In an age when many visual artists insist that their work is not political, the overtly political Mexican American artist Andrea Arroyo might rightly be seen as an anomaly.
Arroyo's exhibit “Femenina,” a collection of 22 paintings about women's bodies, opens Friday at The City University of New York. Like many of her shows, this exhibit is intended to draw attention to and celebrate the female body and mind.
The organizing theme of the show may not be radical or novel, but it seems particularly relevant and important in a political season during which the female body has been an ideological battleground for policy and legal arguments.
I am very interested in contributing to the dialogue about relevant issues, and I am humbled by the opportunity to generate a discussion of important topics that need to be addressed.
- Andrea Arroyo, artist
“I am very interested in contributing to the dialogue about relevant issues, and I am humbled by the opportunity to generate a discussion of important topics that need to be addressed,” Arroyo said.
In the course of her career, Arroyo's artwork has stimulated conversation not only about women's issues, but about immigration and race and class as well. She has participated in and curated group exhibits of art created to respond to stringent anti-immigration laws, as well as to draw attention to female victims of violence in Ciudad Juarez.
The works exhibited in her new solo show, “Femenina,” hardly give away that Arroyo has focused on such dark subjects; these paintings are characterized by their vibrant, vivid colors and their vital energy. The women in the “Femenina” series are very much alive and in motion, celebrating female power and potential.
The influences, both ideological and cultural, for “Femenina” represent a broad cultural spectrum. Hindu and Yoruba goddesses, an Egyptian queen, and the Mexican icon La Malinche are just a few of the women whose stories and bodies are brought to life on Arroyo's canvases in this show.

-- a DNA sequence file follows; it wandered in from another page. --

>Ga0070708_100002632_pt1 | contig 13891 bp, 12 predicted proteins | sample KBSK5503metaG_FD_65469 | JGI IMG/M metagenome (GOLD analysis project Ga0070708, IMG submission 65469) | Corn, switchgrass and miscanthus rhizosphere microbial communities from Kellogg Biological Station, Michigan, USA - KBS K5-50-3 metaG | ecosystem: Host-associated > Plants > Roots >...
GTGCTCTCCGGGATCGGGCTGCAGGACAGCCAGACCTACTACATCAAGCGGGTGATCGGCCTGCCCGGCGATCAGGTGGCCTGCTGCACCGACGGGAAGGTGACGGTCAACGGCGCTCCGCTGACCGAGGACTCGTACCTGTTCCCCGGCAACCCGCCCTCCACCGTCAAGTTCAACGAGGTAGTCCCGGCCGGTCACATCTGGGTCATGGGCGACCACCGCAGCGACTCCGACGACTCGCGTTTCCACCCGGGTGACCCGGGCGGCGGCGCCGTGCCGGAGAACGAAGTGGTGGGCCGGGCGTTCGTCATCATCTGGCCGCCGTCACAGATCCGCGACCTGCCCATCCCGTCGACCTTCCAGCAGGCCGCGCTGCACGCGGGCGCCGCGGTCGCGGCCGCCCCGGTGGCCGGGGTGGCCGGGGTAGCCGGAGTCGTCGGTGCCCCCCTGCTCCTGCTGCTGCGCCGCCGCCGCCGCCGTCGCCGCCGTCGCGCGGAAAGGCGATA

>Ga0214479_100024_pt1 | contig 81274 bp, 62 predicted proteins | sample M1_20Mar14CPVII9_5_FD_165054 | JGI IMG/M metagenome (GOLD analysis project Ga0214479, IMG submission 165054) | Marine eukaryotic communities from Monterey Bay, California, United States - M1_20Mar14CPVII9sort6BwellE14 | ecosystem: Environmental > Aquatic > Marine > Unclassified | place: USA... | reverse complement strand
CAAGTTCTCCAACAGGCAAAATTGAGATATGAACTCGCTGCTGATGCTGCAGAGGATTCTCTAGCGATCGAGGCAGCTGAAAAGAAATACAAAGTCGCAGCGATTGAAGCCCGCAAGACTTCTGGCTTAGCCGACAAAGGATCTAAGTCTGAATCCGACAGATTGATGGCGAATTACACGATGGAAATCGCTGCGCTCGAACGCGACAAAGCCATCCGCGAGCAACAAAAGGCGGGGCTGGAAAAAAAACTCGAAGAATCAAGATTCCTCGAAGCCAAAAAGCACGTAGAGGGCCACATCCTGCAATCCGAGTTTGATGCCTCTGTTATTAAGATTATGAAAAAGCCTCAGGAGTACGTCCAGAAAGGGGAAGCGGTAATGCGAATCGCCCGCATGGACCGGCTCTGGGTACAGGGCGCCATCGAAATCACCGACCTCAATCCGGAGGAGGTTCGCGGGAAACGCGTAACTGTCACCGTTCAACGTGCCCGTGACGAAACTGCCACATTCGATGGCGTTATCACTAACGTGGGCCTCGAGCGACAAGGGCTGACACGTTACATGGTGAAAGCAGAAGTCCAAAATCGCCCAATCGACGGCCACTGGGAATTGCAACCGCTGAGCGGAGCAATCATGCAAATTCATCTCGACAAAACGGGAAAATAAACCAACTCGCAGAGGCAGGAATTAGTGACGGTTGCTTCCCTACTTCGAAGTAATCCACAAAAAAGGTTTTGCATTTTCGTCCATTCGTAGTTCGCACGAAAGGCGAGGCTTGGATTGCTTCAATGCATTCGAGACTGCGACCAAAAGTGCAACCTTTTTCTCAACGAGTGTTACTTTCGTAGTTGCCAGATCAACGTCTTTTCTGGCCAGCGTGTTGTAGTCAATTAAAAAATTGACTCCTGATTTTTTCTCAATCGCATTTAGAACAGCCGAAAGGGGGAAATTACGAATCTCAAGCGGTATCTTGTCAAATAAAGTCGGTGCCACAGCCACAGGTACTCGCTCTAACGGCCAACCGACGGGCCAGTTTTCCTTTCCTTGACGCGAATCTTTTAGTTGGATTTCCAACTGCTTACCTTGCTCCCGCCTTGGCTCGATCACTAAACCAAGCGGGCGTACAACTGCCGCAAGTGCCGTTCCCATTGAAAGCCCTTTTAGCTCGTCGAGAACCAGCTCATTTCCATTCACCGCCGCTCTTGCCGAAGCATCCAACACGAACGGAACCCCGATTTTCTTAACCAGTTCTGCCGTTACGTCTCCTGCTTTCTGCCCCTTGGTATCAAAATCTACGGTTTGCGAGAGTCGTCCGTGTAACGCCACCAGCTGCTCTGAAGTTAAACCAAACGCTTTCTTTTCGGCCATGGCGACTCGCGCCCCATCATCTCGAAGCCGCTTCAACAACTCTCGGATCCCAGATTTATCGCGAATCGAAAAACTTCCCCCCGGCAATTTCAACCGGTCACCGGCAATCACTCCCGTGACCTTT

“I am especially interested in strong women from literature, art, history, mythology,” says Arroyo. “The larger-than-life women who helped shape our world.”
Arroyo's politics and her commitment to improving women's lives aren't confined to her canvases. She has mentored numerous immigrant high school students from countries around the world, including China, Poland, Colombia, and Mexico, and she creates professional development programs for artists that are presented in collaboration with organizations such as The New York Foundation for the Arts.
In her work as a curator, she says she has a special interest in ensuring that women and minority artists are represented, and one of her long-term goals is to expand her creative community-building work beyond North America.
“I am very interested in developing projects involving young women and girls internationally,” she says. “The subject of women is very extensive, and the inspiration from women—past and present—is never ending.”
Andrea Arroyo's exhibit, “Femenina” opens Friday at The City University of New York from 6-8 p.am. at The Cunard Building, 25 Broadway, 7th Floor, New York, NY 10004. The exhibit will remain on view through April 27, 2012. Gallery Hours: Monday-Friday 10 AM-8 PM. Admission is free.
Julie Schwietert Collazo is a freelance writer living in Havana.